"Any pretense that may have existed about the ties between Fox News and the Republican Party has been ripped violently away," said Hari Sevugan, spokesman for the Democratic National Committee. "Any Republican that appears on Fox should now have a disclaimer that they are financially supported by the network and any coverage of the elections this fall on Fox should be reported with disclaimer for what it is -- partisan propaganda."

The Rittenberg Report

Saturday, June 19, 2010

The Irishman

My first date with The Irishman was a quick after work drink with a time limit. I’ve had a lot of practice dating and realize that there is absolutely no such thing as cyber chemistry. We had exchanged a couple of e-mails and chatted on the phone but it was time to see if there was really anything there.

We agreed to meet for a drink and both had someplace else to go when our hour was up. I of course arrived first and ordered my favorite smart cocktail, a scotch and water. He arrived with a big smile on his face, sat down next to me and then ordered a beer. I was surprised how easily we chatted. We covered everything from politics and religion to children and love. As he teased me about my liberal leanings a big grin appeared, letting me know he was pulling my leg, and he leaned over to kiss me. Just a lovely little kiss that made me keenly aware that I’d like to have a few more of them. Suddenly it was time to go. The Irishman paid for our drinks and then we walked for a couple of blocks before we parted with another quick kiss.

The following Friday morning he called to say that he had the day off and wondered if I could meet for breakfast. Work was too busy, but I let him know I would be free for a late lunch and a walk in the park. Friday finally came and I was excited to see The Irishman again. As I watched The Irishman walk toward me on the street he seemed more attractive than I had remembered. Perhaps it was his height and strong gait or perhaps those quick, sweet kisses had been working their magic behind my brain. Whatever the reason was, when we were finally walking up the street together and gabbing away, I realized how lovely it was to be in the company of The Irishman.

We stopped at a local restaurant for a snack then made our way to the park. As we walked, chattering away about this and that, I directed him to a spot where the view was particularly lovely and he leaned down to kiss me. It was soft and lovely and I kissed him back. We walked a bit further and he kissed me again as we wound our way out of the park and back on to the street. I took his hand for a while, enjoying the feeling of his large rough hand in mine.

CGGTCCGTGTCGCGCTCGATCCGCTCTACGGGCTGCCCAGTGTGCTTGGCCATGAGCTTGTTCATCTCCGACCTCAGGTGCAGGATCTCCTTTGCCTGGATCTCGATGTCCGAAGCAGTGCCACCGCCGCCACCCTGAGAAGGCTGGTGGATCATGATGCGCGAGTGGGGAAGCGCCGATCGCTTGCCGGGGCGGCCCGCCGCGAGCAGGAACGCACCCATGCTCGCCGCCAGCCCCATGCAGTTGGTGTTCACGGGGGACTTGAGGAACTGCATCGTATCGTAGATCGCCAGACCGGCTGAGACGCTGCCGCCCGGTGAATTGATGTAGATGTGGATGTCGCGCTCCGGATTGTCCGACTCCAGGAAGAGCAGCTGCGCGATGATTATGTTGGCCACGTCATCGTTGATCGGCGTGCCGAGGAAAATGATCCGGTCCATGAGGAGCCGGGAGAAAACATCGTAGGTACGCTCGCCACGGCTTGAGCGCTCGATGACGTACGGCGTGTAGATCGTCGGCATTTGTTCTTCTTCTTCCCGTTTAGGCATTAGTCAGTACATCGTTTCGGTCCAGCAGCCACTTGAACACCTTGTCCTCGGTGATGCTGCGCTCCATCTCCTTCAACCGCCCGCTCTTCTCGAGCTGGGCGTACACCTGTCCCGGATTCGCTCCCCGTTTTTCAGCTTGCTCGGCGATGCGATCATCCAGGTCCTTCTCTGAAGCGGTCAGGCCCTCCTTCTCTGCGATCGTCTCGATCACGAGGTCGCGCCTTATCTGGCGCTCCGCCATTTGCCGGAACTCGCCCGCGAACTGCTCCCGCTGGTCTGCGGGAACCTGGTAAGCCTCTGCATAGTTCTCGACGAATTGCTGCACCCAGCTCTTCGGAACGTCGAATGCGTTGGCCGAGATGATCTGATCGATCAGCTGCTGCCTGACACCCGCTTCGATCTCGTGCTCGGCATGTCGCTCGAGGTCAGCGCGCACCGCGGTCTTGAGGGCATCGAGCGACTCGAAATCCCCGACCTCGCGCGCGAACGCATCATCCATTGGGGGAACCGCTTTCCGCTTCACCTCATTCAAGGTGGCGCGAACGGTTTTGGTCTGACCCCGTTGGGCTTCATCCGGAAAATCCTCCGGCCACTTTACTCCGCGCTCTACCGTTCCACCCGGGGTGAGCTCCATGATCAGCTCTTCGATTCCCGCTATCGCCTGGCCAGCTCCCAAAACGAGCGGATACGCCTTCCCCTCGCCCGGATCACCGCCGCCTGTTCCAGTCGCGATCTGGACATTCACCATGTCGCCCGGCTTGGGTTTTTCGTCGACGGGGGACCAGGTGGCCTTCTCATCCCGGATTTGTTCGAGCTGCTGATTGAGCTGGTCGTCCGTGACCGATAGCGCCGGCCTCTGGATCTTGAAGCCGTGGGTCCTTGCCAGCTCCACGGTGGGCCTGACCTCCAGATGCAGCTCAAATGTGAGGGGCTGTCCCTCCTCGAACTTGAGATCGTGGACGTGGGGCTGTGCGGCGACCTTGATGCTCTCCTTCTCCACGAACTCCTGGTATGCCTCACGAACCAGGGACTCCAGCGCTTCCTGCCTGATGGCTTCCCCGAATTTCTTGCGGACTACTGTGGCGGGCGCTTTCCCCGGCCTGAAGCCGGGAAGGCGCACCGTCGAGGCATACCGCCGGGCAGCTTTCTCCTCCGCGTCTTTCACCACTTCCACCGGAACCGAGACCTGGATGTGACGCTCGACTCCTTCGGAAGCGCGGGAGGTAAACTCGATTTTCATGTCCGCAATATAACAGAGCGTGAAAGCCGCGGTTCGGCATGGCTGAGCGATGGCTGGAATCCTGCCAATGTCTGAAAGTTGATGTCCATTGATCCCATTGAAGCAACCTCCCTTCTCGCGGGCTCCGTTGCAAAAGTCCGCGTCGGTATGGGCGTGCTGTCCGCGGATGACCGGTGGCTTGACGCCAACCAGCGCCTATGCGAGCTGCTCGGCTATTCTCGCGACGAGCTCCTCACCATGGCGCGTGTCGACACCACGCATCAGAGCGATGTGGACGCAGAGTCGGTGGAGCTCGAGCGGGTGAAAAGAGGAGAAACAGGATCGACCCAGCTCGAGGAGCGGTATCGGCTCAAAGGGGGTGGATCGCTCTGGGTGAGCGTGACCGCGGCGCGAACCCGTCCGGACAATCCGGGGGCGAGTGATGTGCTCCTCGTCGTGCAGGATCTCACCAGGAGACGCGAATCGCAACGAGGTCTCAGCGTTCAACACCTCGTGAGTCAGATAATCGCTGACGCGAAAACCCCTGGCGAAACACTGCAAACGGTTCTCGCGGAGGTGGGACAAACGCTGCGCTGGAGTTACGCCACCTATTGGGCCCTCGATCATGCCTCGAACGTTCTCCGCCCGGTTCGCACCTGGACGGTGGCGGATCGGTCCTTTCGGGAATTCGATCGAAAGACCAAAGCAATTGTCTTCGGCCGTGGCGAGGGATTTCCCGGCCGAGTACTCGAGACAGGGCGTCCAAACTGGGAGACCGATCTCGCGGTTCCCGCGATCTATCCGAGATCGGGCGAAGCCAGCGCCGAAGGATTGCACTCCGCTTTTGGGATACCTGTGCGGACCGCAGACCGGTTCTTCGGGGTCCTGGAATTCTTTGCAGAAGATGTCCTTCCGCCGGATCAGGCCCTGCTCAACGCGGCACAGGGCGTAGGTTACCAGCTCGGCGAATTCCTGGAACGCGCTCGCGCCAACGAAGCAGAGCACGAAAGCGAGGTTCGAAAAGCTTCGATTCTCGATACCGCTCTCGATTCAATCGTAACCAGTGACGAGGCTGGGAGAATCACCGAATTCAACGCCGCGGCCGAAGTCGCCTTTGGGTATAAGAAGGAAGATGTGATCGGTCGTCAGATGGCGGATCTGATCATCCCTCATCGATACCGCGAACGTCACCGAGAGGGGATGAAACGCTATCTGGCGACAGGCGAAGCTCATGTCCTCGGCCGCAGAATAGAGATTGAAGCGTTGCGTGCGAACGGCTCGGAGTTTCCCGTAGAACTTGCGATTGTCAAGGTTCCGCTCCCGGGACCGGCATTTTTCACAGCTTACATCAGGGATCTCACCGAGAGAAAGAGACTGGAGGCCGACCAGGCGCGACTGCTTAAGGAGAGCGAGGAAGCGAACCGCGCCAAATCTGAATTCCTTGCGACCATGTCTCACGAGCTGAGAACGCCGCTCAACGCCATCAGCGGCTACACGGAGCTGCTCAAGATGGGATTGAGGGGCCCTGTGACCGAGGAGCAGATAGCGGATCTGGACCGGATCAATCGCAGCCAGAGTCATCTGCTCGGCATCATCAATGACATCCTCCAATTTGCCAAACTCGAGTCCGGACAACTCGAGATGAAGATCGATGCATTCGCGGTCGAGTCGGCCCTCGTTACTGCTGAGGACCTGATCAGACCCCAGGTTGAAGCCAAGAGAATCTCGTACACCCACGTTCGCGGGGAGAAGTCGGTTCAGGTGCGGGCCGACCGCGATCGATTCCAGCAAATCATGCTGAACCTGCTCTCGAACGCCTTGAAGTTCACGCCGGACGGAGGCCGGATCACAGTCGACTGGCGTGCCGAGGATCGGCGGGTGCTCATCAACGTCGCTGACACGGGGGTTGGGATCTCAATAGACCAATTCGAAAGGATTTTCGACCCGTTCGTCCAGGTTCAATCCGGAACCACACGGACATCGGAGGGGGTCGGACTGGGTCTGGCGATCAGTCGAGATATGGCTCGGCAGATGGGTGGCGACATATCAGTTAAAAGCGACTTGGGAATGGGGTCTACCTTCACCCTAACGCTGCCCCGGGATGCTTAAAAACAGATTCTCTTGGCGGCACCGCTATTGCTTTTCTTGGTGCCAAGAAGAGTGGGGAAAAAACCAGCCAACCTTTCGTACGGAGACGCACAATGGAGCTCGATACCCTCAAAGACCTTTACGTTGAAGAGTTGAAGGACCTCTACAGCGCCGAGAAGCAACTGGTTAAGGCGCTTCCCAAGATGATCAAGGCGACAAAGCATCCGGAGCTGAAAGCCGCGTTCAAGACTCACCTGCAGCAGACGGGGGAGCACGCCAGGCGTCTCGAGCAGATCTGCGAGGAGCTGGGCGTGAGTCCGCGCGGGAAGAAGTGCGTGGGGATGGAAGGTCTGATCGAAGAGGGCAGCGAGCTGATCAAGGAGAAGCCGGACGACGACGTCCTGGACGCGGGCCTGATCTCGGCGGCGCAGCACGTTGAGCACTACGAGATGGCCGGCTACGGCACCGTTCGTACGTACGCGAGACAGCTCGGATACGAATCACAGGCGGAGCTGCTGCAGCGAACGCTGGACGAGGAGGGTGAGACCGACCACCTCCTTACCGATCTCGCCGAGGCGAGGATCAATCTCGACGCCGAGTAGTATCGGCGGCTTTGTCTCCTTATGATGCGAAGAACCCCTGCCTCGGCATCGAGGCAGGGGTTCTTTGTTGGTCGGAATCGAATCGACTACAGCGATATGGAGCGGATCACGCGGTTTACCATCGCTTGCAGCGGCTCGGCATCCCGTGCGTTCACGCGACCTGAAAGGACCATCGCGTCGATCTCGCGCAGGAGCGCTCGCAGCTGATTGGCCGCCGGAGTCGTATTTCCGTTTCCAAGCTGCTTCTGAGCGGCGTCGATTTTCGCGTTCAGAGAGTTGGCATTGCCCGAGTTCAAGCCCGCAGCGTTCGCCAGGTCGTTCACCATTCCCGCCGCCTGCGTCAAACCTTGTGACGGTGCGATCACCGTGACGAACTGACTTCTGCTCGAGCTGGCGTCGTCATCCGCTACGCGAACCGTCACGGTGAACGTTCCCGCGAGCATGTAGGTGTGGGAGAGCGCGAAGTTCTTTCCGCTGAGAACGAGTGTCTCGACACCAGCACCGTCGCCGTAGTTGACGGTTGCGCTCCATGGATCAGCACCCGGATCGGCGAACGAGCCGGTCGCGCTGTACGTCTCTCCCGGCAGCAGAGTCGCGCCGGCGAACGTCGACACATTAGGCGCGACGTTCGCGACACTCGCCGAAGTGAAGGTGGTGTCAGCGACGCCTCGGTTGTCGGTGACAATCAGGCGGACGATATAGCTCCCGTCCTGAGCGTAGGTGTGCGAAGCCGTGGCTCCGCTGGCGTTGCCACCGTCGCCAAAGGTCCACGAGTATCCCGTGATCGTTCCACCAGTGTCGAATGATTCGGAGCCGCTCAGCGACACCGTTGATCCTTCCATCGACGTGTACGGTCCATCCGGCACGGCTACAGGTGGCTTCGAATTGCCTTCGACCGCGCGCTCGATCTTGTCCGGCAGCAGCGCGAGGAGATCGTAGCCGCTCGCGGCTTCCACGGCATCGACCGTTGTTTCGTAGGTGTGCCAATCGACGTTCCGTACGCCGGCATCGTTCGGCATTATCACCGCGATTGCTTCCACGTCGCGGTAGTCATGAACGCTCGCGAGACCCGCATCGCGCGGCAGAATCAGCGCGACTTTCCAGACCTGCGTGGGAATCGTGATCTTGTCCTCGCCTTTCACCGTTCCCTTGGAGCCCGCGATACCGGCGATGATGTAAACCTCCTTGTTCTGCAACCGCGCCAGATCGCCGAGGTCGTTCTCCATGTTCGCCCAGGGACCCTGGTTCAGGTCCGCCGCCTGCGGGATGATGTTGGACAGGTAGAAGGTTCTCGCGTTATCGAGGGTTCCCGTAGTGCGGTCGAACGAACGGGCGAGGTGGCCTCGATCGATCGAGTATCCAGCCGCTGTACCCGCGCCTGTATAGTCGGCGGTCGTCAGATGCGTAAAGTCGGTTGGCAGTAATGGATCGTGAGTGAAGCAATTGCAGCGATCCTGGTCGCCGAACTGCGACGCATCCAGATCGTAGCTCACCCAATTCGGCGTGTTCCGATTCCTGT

As he walked me home I knew we had a few more minutes before he had to go, so I suggested getting some water and sitting in the back garden until it was time for him to go. The Irishman accompanied me upstairs and then as I was taking bottled water from the fridge he kissed me. This time it was a long and wet kiss and I fell into it. I tried to restrain myself and stiffened my body beneath his touch. It was ridiculous really. I found him remarkably sexy. He was funny and handsome and easy to talk to. I wanted nothing more than for him to have his way with me, but I didn’t want to screw it up by screwing him too soon.

“Leave him wanting more,” was the only thought in my mind....

Sunday, June 06, 2010

The Last Lecture

It is a beautiful evening. It’s twilight, and looking out my window I can see how the remaining low light is dancing on the surface of the Hudson River making it the most remarkable color of blue, a blue that matches the top of the sky. In between the river and the top of the sky, the black outline of trees is covered by a thin layer of orangey-gold, moving to yellow to green to deepening shades of blue until you get to the top of the sky that matches the river below.

I am lucky enough to see how the sky is different each time the sun sets. Even though it only takes a moment to take in the awesome changing sky Mother Nature paints for me each night, most of the time I don’t take the time to really look. Perhaps it was the tears in my eyes this evening that changed the light and made the colors more vivid. Perhaps it was the fact that I had just finished reading an extraordinary affirmation of love and life that my eyes were merely open.

I watched Randy Pausch’s ‘last lecture’ ages ago. I saw him interviewed on Oprah and cried, and then cried again as the news of his passing was broadcast. Last year I was walking through Barnes & Noble, and thought perhaps the purchase of his book, THE LAST LECTURE would help support his family or give money to a charity benefiting those suffering with pancreatic cancer, the same cancer that took my dad from me.